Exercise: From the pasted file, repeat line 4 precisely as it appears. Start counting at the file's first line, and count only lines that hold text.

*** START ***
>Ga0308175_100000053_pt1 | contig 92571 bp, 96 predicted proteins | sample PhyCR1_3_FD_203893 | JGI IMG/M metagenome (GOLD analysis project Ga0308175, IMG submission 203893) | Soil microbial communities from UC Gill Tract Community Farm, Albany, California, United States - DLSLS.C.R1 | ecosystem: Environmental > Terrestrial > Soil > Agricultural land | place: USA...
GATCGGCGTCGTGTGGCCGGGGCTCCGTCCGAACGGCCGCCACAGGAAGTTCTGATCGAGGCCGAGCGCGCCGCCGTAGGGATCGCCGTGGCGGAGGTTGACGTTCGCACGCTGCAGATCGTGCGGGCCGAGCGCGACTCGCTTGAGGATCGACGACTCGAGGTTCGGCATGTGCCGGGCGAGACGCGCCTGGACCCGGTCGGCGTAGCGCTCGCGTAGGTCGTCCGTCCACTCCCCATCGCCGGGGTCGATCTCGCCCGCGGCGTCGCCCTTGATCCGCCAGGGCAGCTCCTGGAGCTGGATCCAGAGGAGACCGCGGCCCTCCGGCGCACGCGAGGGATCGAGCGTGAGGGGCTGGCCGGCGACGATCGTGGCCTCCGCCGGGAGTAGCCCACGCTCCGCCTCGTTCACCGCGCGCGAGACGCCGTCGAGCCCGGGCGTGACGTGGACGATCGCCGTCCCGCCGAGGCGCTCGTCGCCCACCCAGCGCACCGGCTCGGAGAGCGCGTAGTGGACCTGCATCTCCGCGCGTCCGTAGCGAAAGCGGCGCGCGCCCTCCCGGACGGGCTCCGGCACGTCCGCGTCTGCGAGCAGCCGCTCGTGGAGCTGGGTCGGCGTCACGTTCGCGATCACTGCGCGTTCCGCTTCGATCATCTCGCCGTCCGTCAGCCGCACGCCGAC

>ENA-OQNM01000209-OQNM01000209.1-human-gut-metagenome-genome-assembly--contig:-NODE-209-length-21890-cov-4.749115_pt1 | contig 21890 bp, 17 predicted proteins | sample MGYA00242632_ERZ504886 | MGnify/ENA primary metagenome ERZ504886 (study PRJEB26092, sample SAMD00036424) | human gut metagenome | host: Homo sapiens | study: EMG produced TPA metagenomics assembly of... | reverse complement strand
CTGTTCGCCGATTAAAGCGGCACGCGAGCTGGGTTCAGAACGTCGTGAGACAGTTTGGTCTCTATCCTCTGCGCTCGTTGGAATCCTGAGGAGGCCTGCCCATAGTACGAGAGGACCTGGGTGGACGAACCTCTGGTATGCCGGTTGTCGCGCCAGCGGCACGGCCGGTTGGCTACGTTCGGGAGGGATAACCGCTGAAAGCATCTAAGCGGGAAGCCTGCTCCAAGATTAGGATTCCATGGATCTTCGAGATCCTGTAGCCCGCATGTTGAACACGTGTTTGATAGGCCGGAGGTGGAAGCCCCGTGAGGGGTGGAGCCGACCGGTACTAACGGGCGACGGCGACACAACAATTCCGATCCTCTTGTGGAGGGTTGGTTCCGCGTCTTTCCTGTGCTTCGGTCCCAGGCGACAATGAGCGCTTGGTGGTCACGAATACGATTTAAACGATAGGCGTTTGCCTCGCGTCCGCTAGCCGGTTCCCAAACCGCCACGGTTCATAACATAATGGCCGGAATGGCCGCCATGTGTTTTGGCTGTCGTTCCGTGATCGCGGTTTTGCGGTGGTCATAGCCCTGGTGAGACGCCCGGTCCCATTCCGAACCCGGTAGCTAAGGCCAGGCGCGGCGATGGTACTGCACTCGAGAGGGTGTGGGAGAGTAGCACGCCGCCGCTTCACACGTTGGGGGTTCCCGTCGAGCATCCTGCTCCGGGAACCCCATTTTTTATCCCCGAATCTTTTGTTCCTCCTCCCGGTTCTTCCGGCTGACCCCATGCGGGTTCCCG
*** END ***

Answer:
CTGTTCGCCGATTAAAGCGGCACGCGAGCTGGGTTCAGAACGTCGTGAGACAGTTTGGTCTCTATCCTCTGCGCTCGTTGGAATCCTGAGGAGGCCTGCCCATAGTACGAGAGGACCTGGGTGGACGAACCTCTGGTATGCCGGTTGTCGCGCCAGCGGCACGGCCGGTTGGCTACGTTCGGGAGGGATAACCGCTGAAAGCATCTAAGCGGGAAGCCTGCTCCAAGATTAGGATTCCATGGATCTTCGAGATCCTGTAGCCCGCATGTTGAACACGTGTTTGATAGGCCGGAGGTGGAAGCCCCGTGAGGGGTGGAGCCGACCGGTACTAACGGGCGACGGCGACACAACAATTCCGATCCTCTTGTGGAGGGTTGGTTCCGCGTCTTTCCTGTGCTTCGGTCCCAGGCGACAATGAGCGCTTGGTGGTCACGAATACGATTTAAACGATAGGCGTTTGCCTCGCGTCCGCTAGCCGGTTCCCAAACCGCCACGGTTCATAACATAATGGCCGGAATGGCCGCCATGTGTTTTGGCTGTCGTTCCGTGATCGCGGTTTTGCGGTGGTCATAGCCCTGGTGAGACGCCCGGTCCCATTCCGAACCCGGTAGCTAAGGCCAGGCGCGGCGATGGTACTGCACTCGAGAGGGTGTGGGAGAGTAGCACGCCGCCGCTTCACACGTTGGGGGTTCCCGTCGAGCATCCTGCTCCGGGAACCCCATTTTTTATCCCCGAATCTTTTGTTCCTCCTCCCGGTTCTTCCGGCTGACCCCATGCGGGTTCCCG